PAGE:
The StringBuilder class doesn’t provide as many methods as the String class. It’s used primarily to build long strings and manipulate them dynamically. If you want to locate words or other patterns in the text, align strings in fixed-length fields, and perform other similar operations, use the String class. We frequently combine both classes in an application: the StringBuilder class for its speed and the String class for its manipulation methods. To extract the text from a StringBuilder, use its ToString method. To assign a string to the StringBuilder variable, use its Append method:
Dim strB As New StringBuilder
Dim str1, str2 As String
str1 = "some text"
' statements to process the strB variable
str2 = strB.ToString
The ToString method of the StringBuilder class returns a string, which can be processed with the methods of the String class. For instance, the StringBuilder class lacks the IndexOf and LastIndexOf methods. To locate an instance of a word in a StringBuilder variable, use the following statement, where SB is a properly declared and initialized StringBuilder variable and pos is the index of the first instance of the word visual in the StringBuilder’s text:
pos = SB.ToString.IndexOf("visual")
The CountWords application, shown in Figure 9.2, counts all instances of a user-supplied word in a StringBuilder variable. You can do the same with the String class, but if you want to further process the text, you’ll have to use the StringBuilder class anyway.
The program prompts the user for a string and attempts to locate it in the text by using the following statement:
startIndex = SB.ToString.ToUpper.IndexOf(searchWord.ToUpper)
The preceding statement performs the search operation by using the uppercase of the string and the search argument to avoid mismatches due to the casing of the strings. The sample project sets up a loop that locates one instance of the user-supplied word at a time. The following statement searches for the word in the text, starting at the location startIndex + searchWord.Length + 1.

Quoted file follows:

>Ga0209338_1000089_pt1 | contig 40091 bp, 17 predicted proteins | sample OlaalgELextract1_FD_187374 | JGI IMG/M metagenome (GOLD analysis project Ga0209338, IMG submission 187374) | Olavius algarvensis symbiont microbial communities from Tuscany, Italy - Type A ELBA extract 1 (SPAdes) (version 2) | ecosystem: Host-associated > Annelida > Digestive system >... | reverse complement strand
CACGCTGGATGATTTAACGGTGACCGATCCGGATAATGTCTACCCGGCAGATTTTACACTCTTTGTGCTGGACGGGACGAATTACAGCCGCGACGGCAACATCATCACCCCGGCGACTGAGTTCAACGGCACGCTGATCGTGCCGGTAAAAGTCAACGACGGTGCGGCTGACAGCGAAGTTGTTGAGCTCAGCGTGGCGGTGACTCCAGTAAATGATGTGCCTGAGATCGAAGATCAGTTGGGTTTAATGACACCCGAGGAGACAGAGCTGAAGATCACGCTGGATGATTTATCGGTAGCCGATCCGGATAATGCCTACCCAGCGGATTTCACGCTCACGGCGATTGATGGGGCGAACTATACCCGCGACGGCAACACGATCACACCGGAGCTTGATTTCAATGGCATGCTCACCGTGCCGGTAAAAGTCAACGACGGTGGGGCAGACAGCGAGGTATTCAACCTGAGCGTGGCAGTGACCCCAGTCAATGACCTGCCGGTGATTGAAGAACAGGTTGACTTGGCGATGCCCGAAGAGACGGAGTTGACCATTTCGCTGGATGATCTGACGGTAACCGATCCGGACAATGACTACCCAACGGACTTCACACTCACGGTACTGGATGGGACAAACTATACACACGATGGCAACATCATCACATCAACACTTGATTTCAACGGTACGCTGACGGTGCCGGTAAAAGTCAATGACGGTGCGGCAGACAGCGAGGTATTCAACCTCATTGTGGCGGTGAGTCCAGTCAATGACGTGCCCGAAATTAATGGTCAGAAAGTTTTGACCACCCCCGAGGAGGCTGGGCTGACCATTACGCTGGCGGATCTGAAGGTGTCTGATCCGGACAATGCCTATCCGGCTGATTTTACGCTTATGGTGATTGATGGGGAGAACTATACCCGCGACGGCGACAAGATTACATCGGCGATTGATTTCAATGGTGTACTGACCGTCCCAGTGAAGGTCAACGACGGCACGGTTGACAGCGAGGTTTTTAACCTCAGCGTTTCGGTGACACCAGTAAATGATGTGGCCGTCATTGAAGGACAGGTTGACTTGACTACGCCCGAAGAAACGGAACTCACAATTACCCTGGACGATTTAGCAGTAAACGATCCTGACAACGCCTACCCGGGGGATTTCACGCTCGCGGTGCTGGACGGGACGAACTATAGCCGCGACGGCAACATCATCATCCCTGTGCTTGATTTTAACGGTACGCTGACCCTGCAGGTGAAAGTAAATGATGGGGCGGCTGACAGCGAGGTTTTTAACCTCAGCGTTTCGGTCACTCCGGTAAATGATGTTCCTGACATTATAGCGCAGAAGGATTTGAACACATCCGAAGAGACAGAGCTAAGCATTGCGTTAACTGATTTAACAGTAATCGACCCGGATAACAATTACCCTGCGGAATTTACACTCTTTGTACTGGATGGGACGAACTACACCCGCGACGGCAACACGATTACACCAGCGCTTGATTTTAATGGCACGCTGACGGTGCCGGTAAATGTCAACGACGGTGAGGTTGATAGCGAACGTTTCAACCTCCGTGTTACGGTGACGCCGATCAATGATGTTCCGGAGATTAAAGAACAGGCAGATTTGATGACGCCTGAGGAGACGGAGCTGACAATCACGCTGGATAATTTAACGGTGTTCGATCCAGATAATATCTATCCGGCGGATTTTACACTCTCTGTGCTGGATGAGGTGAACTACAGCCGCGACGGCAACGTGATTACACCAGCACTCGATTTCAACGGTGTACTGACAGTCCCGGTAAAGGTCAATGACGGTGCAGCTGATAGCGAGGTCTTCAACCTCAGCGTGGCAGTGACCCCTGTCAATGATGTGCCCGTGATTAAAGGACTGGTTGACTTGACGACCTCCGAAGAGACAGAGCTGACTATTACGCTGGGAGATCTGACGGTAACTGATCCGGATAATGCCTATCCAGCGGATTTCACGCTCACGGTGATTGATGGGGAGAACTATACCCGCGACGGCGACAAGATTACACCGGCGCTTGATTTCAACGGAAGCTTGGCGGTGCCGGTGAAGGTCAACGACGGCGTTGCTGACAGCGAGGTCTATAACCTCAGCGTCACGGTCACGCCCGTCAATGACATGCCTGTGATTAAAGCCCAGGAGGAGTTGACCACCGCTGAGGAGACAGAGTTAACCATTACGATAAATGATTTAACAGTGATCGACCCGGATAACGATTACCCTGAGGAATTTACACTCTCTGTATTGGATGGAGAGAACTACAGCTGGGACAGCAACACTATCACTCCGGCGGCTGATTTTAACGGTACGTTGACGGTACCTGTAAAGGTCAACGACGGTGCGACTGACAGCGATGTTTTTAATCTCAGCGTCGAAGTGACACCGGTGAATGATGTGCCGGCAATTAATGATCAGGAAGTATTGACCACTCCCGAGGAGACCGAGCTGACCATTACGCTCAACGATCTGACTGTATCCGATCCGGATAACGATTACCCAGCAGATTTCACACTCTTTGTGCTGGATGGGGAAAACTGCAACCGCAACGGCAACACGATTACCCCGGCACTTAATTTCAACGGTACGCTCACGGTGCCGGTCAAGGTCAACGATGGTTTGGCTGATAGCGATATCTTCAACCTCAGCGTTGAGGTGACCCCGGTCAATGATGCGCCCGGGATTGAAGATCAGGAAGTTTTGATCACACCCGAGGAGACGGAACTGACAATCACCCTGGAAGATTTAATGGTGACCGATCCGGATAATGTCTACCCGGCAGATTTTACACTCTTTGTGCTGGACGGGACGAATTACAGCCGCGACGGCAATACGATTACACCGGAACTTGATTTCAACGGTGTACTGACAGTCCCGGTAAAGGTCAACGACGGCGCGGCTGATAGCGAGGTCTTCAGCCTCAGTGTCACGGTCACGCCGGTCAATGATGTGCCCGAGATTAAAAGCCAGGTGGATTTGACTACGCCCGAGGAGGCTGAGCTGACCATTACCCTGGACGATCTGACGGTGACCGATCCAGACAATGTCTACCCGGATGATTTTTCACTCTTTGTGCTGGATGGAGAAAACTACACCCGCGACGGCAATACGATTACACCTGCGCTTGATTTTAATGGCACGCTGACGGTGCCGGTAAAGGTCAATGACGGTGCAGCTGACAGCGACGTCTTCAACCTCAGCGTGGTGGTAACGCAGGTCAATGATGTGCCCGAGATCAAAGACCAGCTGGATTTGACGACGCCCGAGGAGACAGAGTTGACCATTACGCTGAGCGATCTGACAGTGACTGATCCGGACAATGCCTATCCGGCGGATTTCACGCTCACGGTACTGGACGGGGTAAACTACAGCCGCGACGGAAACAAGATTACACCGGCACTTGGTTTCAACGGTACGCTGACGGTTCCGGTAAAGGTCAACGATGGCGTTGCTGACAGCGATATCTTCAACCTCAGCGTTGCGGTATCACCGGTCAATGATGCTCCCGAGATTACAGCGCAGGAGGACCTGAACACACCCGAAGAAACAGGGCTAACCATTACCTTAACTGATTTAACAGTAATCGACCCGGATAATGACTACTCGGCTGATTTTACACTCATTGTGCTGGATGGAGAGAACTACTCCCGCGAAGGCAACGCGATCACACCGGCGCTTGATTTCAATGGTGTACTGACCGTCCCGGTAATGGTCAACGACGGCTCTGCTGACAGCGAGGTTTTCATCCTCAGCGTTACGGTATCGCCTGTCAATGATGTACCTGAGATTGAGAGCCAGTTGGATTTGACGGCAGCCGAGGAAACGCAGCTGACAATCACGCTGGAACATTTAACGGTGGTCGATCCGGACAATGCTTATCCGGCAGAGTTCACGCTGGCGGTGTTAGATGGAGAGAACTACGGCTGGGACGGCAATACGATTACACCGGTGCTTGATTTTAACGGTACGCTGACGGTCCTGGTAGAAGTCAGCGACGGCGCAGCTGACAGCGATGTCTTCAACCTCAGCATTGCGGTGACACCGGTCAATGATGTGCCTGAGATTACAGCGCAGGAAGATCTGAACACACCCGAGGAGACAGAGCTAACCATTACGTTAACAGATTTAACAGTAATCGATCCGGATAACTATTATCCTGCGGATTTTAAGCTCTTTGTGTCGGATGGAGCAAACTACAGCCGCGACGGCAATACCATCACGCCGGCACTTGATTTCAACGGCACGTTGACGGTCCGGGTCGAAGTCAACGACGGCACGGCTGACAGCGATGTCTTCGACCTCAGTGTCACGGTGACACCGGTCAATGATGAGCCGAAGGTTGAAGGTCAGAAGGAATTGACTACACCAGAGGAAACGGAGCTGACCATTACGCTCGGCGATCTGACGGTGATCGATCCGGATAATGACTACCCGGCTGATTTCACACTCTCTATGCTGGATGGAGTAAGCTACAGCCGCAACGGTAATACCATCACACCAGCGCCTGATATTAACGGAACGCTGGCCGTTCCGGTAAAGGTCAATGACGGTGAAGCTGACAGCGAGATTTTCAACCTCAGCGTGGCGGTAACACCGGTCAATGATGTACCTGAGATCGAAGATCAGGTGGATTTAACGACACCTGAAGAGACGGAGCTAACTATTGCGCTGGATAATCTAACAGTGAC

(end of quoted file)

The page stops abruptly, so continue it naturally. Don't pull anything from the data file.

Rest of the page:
This expression is the location of the first character following the most recently located instance of the search argument in the text. At each iteration of the loop, the IndexOf method starts searching for the word in the text following the previous instance of the word. Here’s the statement that locates the next instance of the word in the text:
startIndex = _
startIndex + searchWord.length + 1)
This statement appears in a loop that’s repeated for as long as the startIndex variable is positive.When all instances of the word in the text have been located, the IndexOf method returns the value −1 and the loop terminates. The complete code of the Count Words button is shown in Listing 9.6.
Listing 9.6: The CountWords Project’s Code
Dim SB As New System.[Text].StringBuilder()
Dim searchWord As String
searchWord = InputBox( _
"Please enter the word to search for", _
"StringBuilder Search Example", "BASIC")
Dim startIndex As Integer
startIndex = _
Dim count As Integer
If startIndex = -1 Then
MsgBox("No instances of the string found")
While startIndex >= 0 And startIndex + _
searchWord.Length < SB.Length
count = count + 1
startIndex = SB.ToString.ToUpper.IndexOf( _
startIndex + searchWord.Length + 1)
Dim msg As String
msg = "Located " & count.ToString & _
" instances of the word " & searchWord & _
""" in the text"
When executed, this code will pop up a message box with a statement like the following:
Located 22 instances of the word in 270 milliseconds
The last few statements calculate the time it took the program to locate all the instances of the word with the methods of the TimeSpan object, which is discussed in the following section.